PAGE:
0 Comments |  Growth |  PRINT | 

The global start-up treasure hunt

Monday, 6 February 2012 | By Leon Gettler

feature-tresure-hunt-thumbWith Australian venture capitalists unwilling, or unable, to back new ventures, Aussie start-ups are increasingly heading to the departure lounge in an attempt to secure funding.

 

Whether it is the likes of WeTeachMe or WooBoard heading to the US, or even the Aussie duo who managed to score $40,000 from Startup Chile, of all places, Australia is becoming less of an isolated outpost for investors.

 

Indeed, even some of the heavy hitters behind Facebook are checking out what the Aussie market has to offer.

 

Many of the venture capital firms stalking the Australian market hail from Silicon Valley. The Valley accounts for nearly 40% of all VC investment in the US.

 

But there are many other VCs outside California. Some Australian start-ups have had to relocate to the United States, others say it works better for them remaining here.

 

So, what’s the secret to catching the eye of an overseas investor?

 

Distance not an issue

 

“It doesn’t really matter where you’re from,’’ says David McKinney, founder of Perth-based smartphone app maker Filter Squad.

 

“It makes it a bit more challenging because you can’t just go and meet with them and have a coffee with them, but all of these firms are actively looking at investment both in and outside the Valley.”

 

“As long as it’s a good team and an interesting product, they’ll talk to you. It’s just as hard getting noticed in your own home town as anywhere else.”

 

“You just have to have something good.”

 

Filter Squad was approached by several US venture capital firms but, in the end, McKinney decided it was better to go with an Australian VC.

 

“It’s serious for us to have people we can work with on a day-by-day basis and so someone local for us is useful and important,” he says.

 

But as Filter Squad grows and its reputation spreads, it might well be speaking again to overseas VC firms.

 

eCommerce company BigCommerce raised $15 million in the US last August and has still kept its office open in Sydney. It also has an office in Texas.

 

The business has given up an undisclosed stake in return for the money from Boston-based VC firm General Catalyst Partners, although co-founders and co-CEOs Eddie Machaalani and Mitchell Harper have retained a majority share.

 

BigCommerce provides online tools that allow clients to build their own online stores and market themselves, using eCommerce applications for mobile phones and Facebook.

 

BigCommerce, which started in 2009, had been on the radar screen of American VCs for some time. Machaalani says VCs had been in touch with BigCommerce right from the start.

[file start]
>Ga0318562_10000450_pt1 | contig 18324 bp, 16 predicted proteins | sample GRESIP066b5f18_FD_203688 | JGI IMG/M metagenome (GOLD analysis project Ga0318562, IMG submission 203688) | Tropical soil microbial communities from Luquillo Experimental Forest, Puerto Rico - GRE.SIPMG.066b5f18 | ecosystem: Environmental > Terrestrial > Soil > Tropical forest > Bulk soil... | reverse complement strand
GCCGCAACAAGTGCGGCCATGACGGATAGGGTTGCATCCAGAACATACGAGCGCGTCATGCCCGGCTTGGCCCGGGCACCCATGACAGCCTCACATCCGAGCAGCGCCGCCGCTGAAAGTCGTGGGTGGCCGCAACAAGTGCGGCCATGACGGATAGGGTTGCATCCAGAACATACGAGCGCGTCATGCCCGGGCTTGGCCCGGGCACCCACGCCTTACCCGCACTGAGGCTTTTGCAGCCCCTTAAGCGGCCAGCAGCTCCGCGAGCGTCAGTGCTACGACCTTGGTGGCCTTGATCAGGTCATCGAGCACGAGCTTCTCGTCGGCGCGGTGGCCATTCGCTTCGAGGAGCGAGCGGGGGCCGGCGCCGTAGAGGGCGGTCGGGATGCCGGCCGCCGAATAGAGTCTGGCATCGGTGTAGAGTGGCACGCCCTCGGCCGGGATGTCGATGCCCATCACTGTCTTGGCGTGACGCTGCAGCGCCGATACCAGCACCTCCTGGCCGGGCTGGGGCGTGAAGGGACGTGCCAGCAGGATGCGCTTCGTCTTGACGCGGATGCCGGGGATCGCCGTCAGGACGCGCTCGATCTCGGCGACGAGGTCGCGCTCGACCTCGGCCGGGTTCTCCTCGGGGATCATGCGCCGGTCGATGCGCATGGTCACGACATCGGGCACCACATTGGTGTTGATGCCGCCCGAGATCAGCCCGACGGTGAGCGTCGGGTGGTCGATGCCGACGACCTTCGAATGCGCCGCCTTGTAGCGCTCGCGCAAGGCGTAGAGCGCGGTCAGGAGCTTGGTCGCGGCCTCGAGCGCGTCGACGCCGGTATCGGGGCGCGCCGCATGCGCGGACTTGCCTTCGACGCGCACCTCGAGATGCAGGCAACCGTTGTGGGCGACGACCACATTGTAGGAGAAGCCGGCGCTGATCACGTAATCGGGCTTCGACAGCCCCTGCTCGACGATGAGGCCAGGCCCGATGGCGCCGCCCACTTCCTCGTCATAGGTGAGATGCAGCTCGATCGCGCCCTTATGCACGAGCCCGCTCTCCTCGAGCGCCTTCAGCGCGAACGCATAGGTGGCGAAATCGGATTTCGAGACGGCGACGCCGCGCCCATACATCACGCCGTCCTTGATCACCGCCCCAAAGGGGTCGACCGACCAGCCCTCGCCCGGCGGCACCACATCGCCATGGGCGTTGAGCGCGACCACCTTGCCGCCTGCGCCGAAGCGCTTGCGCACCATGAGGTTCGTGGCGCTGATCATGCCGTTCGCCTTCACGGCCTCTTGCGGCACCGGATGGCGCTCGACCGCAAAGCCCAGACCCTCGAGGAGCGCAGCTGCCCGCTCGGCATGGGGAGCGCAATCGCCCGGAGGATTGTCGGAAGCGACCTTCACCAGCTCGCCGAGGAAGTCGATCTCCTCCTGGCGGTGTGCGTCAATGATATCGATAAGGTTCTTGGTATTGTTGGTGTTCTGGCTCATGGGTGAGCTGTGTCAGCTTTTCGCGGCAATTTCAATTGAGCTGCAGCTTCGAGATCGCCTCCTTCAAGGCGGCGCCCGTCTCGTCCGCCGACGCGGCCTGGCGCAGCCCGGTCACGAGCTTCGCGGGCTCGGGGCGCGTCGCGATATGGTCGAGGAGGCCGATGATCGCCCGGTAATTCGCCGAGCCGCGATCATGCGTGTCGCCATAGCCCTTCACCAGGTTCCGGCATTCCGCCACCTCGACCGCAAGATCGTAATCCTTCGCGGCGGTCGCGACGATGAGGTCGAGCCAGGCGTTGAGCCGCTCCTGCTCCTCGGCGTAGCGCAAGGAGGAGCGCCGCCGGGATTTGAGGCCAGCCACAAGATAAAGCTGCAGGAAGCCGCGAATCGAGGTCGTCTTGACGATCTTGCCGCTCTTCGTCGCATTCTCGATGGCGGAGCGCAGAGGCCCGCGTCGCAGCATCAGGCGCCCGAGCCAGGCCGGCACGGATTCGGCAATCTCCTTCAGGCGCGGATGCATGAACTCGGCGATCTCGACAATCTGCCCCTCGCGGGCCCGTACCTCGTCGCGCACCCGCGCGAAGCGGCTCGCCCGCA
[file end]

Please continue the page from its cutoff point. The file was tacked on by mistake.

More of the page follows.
“That’s just the way the venture capital community works,’’ Machaalani says.

 

“They have associates who do the grunt work and are practically cold calling start-ups.”

 

“We would take their phone and their emails at the time but we never committed to doing anything. We just shared our story and continued to tell what we are doing.”

 

“But once we decided to pull the trigger and we were at a point where we really wanted to raise capital and become the leader, we had a whole list of contact and we had different firms to choose from.”

 

“Once we made the decision, literally within six months we had closed the deal.”

 

Hungry for cash

 

He says that it didn’t matter if the company was Australian.

 

“They jumped at it,’’ he says. “A lot of them didn’t care we were Australian and we weren’t literally headquartered in the US.”

 

“What they were more interested in was what we had done. They were interested in the business and the metric and the growth opportunities.”

 

He says US venture capital firms are more likely to fund Australian start-ups than their Aussie counterparts. They’re hungrier.

 

“When you look at the US VCs, they market themselves in their PR campaigns, they are talking about their investments, they are talking about their success stories, they are showing people who they are and they are making a big noise for themselves,’’ he says.

 

“And when you’re a start-up, you always want to raise money from the best. If you have that luxury, you would want to go to a firm that knows what they’re doing, they have done it before, and they have contacts in the industry.”

 

“That’s what we did. We looked for someone who had done it before and when we were looking at the Aussie guys, they hadn’t done it before. They didn’t add value to the conversation.”

 

“We spent a lot of time with the Australian firms really trying to get them to understand what it is we’re doing and that got nowhere. So in the end, we decided to go with General Catalyst.”